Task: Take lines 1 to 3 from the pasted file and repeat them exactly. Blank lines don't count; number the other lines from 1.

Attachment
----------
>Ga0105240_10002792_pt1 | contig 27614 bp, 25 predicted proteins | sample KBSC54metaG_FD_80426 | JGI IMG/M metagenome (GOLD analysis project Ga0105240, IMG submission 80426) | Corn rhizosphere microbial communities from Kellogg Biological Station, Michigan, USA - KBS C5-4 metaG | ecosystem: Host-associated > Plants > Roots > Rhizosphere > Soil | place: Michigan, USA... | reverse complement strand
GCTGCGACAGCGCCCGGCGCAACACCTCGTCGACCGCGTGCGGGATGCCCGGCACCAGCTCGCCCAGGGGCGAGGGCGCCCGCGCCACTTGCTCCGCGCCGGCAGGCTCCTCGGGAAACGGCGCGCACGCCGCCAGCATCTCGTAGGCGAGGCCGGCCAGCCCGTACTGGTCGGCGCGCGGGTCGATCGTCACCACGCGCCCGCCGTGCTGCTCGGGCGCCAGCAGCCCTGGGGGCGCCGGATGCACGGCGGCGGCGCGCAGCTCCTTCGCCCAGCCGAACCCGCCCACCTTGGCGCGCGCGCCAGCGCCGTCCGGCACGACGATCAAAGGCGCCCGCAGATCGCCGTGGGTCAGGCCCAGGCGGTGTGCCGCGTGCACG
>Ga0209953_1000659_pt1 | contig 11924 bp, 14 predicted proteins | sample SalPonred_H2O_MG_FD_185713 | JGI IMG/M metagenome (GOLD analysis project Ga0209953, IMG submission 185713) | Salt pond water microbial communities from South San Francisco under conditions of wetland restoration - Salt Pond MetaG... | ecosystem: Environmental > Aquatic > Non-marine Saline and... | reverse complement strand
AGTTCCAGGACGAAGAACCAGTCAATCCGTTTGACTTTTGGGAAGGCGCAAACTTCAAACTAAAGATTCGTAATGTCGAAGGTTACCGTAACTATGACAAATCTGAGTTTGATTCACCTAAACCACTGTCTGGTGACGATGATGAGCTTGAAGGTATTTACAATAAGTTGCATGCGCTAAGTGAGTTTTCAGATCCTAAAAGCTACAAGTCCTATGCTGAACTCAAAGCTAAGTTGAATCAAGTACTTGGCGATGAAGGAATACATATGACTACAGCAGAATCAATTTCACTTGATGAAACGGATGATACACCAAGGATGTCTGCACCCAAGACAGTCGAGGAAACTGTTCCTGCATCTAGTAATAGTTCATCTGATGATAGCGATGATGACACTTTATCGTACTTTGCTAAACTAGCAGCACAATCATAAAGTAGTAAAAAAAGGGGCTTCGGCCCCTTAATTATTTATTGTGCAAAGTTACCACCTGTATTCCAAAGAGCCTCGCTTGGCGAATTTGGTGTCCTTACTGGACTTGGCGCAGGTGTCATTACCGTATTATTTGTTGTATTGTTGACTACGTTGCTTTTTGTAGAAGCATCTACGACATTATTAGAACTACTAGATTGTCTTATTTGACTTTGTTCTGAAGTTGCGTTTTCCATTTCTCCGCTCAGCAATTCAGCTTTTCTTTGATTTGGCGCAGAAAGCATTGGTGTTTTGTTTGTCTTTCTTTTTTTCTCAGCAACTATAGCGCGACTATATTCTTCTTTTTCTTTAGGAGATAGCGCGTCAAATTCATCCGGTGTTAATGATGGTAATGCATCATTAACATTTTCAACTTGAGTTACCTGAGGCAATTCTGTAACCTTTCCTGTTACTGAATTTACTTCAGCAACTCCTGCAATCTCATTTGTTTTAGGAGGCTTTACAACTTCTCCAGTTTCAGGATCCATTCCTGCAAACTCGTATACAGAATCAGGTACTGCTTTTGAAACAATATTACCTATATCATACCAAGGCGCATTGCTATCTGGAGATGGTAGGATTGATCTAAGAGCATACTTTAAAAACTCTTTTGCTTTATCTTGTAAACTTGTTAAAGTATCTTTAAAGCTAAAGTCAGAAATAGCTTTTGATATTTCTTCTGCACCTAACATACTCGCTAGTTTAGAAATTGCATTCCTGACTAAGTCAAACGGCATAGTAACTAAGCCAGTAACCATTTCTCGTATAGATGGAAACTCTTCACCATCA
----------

>Ga0105240_10002792_pt1 | contig 27614 bp, 25 predicted proteins | sample KBSC54metaG_FD_80426 | JGI IMG/M metagenome (GOLD analysis project Ga0105240, IMG submission 80426) | Corn rhizosphere microbial communities from Kellogg Biological Station, Michigan, USA - KBS C5-4 metaG | ecosystem: Host-associated > Plants > Roots > Rhizosphere > Soil | place: Michigan, USA... | reverse complement strand
GCTGCGACAGCGCCCGGCGCAACACCTCGTCGACCGCGTGCGGGATGCCCGGCACCAGCTCGCCCAGGGGCGAGGGCGCCCGCGCCACTTGCTCCGCGCCGGCAGGCTCCTCGGGAAACGGCGCGCACGCCGCCAGCATCTCGTAGGCGAGGCCGGCCAGCCCGTACTGGTCGGCGCGCGGGTCGATCGTCACCACGCGCCCGCCGTGCTGCTCGGGCGCCAGCAGCCCTGGGGGCGCCGGATGCACGGCGGCGGCGCGCAGCTCCTTCGCCCAGCCGAACCCGCCCACCTTGGCGCGCGCGCCAGCGCCGTCCGGCACGACGATCAAAGGCGCCCGCAGATCGCCGTGGGTCAGGCCCAGGCGGTGTGCCGCGTGCACG
>Ga0209953_1000659_pt1 | contig 11924 bp, 14 predicted proteins | sample SalPonred_H2O_MG_FD_185713 | JGI IMG/M metagenome (GOLD analysis project Ga0209953, IMG submission 185713) | Salt pond water microbial communities from South San Francisco under conditions of wetland restoration - Salt Pond MetaG... | ecosystem: Environmental > Aquatic > Non-marine Saline and... | reverse complement strand